You might still wonder why we are specifically using osmolality in this calculator. The explanation, though not immediately apparent, is quite straightforward. Unlike osmolality, osmolarity is susceptible to temperature fluctuations because water density varies with temperature. Furthermore, osmolality is the preferred measurement in medicine. 🩺

What is normal plasma osmolality?

Plasma osmolality may differ between individuals and is influenced by the person's state at the moment of blood draw 💉🩸. However, if you are within a healthy range, there is usually no need to worry.

  • Normal plasma osmolality is considered between 275 and 295 mOsm/kg H2O.
  • Abnormal and potentially health-threatening plasma osmolality levels concern
    • Low (<265 mOsm/kg H2O); and
    • High (>320 mOsm/kg H2O) osmolality.

By measuring plasma osmolality, physicians derive relevant indications about the following conditions:

  • Diabetes insipidus;
  • Congestive heart failure;
  • Dehydration;
  • Liver cirrhosis;
  • Psychogenic polydipsia; and
  • Nephrotic syndrome.

How do I use this plasma osmolality calculator?

This calculator is very intuitive. You need to enter three variables:

  1. Sodium, expressed in milliequivalents per liter (mEq/L);
  2. Glucose, expressed in milligrams per deciliter (mg/dL) or millimole per liter (mmol/L); and
  3. Plasma BUN level, also given in mg/dL or mmol/L.

There! You have your result.

Plasma osmolality formula

If you are determined to calculate plasma osmolality by yourself or are just curious about the hows of the calculation, this plasma osmolality calculator does not disappoint. Although there are different though similar formulas to calculate plasma osmolality, the Smithline-Gardner formula, which is used here, is the most popular:

For values in mg/dL:
Serum osmolality = (2 × Na) + (glucose / 18) + (BUN / 2.8)

For values in mmol/L:
Serum osmolality = (2 × Na) + glucose + BUN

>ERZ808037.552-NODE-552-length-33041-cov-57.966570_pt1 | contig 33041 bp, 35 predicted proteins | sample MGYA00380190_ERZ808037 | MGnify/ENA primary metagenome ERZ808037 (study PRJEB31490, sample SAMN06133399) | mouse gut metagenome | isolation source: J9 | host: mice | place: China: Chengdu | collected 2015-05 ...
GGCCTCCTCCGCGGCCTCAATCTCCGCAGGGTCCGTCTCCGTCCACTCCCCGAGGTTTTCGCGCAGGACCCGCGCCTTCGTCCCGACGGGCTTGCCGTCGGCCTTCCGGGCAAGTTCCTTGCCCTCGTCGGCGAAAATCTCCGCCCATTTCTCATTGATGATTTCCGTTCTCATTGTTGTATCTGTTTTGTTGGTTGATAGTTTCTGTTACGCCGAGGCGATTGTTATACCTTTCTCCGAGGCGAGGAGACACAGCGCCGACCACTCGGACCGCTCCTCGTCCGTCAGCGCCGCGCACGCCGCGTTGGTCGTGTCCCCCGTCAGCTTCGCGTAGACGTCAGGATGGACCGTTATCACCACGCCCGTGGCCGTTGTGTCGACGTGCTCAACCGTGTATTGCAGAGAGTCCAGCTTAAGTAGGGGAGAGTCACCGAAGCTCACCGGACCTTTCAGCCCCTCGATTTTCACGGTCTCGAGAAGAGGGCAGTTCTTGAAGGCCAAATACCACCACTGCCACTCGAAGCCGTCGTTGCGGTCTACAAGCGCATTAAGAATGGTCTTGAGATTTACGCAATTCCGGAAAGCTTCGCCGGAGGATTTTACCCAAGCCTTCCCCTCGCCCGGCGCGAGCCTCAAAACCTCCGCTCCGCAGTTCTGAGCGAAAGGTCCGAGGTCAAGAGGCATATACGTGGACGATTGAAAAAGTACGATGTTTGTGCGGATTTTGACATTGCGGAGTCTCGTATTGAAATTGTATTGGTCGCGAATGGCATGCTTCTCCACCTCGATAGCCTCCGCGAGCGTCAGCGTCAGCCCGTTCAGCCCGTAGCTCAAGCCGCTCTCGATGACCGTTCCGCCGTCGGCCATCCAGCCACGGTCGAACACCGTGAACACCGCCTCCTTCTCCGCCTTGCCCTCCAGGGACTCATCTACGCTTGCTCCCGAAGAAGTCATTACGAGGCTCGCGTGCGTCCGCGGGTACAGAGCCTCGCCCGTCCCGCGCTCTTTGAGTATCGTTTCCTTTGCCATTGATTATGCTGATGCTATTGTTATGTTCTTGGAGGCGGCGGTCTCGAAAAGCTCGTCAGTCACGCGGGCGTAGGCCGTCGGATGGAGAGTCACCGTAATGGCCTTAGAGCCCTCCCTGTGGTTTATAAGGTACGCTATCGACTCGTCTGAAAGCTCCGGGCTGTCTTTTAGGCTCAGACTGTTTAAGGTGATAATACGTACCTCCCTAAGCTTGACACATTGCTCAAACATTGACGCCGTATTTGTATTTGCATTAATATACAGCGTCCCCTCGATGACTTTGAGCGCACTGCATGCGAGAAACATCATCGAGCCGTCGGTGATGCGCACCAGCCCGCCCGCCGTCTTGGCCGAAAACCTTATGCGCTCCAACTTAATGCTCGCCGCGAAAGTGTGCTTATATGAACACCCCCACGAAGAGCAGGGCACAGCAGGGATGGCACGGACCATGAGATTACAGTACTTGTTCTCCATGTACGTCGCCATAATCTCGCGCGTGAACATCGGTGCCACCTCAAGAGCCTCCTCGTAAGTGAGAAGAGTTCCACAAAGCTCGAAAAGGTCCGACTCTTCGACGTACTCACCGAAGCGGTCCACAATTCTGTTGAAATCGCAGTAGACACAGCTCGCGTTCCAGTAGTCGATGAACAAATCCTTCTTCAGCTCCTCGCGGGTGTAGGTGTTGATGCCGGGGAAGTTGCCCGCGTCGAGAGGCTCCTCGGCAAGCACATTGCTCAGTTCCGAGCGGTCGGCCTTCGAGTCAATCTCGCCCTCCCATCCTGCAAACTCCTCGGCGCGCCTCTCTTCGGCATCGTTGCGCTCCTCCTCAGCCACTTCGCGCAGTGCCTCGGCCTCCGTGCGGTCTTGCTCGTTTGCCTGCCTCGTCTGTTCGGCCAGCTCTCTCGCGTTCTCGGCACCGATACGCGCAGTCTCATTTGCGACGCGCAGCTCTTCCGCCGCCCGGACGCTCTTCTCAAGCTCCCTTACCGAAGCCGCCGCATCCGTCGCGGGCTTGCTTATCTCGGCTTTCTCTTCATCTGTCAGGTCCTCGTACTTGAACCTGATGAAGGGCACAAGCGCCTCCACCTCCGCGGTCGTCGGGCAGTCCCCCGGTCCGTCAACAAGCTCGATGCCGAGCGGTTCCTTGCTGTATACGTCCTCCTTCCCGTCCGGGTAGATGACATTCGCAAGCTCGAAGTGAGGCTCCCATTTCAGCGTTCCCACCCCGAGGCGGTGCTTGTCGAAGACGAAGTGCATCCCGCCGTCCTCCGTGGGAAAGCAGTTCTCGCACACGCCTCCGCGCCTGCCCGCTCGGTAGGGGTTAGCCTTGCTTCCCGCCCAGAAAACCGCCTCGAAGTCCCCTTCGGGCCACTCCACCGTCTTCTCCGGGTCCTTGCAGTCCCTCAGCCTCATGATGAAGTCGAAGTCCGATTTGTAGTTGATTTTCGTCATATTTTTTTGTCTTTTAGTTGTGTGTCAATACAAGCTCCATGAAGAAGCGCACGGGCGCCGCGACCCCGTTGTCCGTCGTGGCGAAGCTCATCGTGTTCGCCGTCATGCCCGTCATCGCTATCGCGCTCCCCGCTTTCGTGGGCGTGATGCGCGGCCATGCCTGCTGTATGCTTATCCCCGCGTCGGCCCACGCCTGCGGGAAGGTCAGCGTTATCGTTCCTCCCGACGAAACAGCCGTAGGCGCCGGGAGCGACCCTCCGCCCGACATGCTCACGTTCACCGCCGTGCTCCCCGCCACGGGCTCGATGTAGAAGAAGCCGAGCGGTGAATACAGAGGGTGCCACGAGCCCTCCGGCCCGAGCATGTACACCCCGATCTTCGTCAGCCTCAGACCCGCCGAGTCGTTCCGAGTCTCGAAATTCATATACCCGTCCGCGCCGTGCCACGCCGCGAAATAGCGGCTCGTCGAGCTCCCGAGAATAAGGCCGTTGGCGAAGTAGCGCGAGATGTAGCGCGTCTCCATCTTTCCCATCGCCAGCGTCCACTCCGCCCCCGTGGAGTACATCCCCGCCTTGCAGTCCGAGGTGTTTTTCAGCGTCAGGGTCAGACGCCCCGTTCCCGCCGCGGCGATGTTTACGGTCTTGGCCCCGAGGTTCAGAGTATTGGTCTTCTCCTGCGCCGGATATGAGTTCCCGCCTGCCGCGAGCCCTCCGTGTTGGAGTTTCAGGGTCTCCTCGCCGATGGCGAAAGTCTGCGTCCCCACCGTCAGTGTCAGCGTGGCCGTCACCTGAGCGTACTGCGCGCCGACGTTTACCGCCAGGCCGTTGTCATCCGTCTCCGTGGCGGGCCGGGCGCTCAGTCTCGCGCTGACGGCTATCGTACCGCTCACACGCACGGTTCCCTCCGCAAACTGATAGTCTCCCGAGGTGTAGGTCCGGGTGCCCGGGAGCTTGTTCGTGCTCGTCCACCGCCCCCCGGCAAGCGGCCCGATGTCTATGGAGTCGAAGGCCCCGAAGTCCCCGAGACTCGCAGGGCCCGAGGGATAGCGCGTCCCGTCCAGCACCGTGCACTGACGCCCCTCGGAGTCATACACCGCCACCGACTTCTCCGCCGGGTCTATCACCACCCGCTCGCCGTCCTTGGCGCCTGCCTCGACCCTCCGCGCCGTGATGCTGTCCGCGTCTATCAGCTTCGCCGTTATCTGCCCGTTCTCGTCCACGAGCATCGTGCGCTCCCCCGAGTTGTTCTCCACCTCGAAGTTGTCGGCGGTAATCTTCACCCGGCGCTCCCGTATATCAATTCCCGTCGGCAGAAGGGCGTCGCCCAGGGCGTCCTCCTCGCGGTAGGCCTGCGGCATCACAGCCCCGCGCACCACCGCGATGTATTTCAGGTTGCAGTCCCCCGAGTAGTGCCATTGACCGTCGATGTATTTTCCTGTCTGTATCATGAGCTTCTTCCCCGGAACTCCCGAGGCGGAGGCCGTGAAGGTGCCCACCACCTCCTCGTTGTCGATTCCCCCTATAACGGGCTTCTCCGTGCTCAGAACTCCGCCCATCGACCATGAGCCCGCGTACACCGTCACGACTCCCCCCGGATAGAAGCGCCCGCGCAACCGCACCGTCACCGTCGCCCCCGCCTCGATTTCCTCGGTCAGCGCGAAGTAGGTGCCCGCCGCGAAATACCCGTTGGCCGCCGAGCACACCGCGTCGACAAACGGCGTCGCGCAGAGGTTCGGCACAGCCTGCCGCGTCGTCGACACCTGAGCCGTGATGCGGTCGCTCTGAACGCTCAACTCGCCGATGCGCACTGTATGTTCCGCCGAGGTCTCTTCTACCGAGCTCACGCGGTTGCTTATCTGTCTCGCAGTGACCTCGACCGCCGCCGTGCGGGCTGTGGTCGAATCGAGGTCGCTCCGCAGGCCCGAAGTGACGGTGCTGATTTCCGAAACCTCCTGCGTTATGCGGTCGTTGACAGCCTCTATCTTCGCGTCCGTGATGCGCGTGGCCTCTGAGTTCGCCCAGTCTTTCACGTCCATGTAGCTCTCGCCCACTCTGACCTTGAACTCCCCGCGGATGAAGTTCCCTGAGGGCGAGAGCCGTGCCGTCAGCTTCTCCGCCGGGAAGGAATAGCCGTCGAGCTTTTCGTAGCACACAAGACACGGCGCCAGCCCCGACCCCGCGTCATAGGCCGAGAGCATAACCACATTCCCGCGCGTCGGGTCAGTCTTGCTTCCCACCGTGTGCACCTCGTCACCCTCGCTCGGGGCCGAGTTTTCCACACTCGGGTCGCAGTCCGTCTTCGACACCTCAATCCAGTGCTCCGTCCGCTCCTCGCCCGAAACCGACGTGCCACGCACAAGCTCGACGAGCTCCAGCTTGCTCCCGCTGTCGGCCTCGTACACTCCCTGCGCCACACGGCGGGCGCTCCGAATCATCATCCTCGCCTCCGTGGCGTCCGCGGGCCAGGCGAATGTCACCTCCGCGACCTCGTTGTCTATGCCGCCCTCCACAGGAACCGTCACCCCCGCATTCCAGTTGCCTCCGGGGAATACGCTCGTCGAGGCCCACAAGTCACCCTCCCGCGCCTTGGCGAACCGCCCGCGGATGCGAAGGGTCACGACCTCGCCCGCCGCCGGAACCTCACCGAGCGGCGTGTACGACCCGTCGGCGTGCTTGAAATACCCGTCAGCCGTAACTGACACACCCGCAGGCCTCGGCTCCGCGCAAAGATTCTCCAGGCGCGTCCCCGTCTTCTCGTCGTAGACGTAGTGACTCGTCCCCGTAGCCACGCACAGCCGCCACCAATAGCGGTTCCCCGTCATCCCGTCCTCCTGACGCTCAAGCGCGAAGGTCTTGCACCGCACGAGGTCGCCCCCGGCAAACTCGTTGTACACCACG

Na – Sodium, expressed in mEq/L;
Glucose – Plasma glucose levels, measured in mg/dL or mmol/L; and
BUN – Blood urea nitrogen, measured in mg/dL or mmol/L.


What is plasma osmolality?

Plasma osmolality measures several solutes within the plasma to assess the water-electrolyte balance in the body. Physicians often use this information to find indications for underlying conditions linked to hyponatremia or hypernatremia.

How to calculate plasma osmolality?

To calculate plasma osmolality, follow these steps:

  1. Find your sodium levels (mEq/L);

  2. Find your glucose levels (mg/dL or mmol/L);

  3. Determine your BUN levels (mg/dL or mmol/L);

  4. Enter these variables into the Smithline-Gardner formula

    For values in mg/dL:
    Serum osmolality = (2 × Na) + (glucose / 18) + (BUN / 2.8)

    For values in mmol/L:
    Serum osmolality = (2 × Na) + glucose + BUN

  5. Calculate.

There! You have your results.

What is normal plasma osmolality?

Normal plasma osmolality is 275-295 mOsm/kg H2O. These values indicate a balance between water and solute concentrations in the body, including sodium.

Is a plasma osmolality of 300 high?

High plasma osmolality concerns values above the normal range of 275-295 mOsm/kg H2O. Critically high plasma osmolality is above 320 mOsm/kg H2O and may be caused by hyperglycemia, diabetes insipidus or hypernatremia.

Note that a medical professional should interpret these results in the context of a patient's clinical background and physical examination results.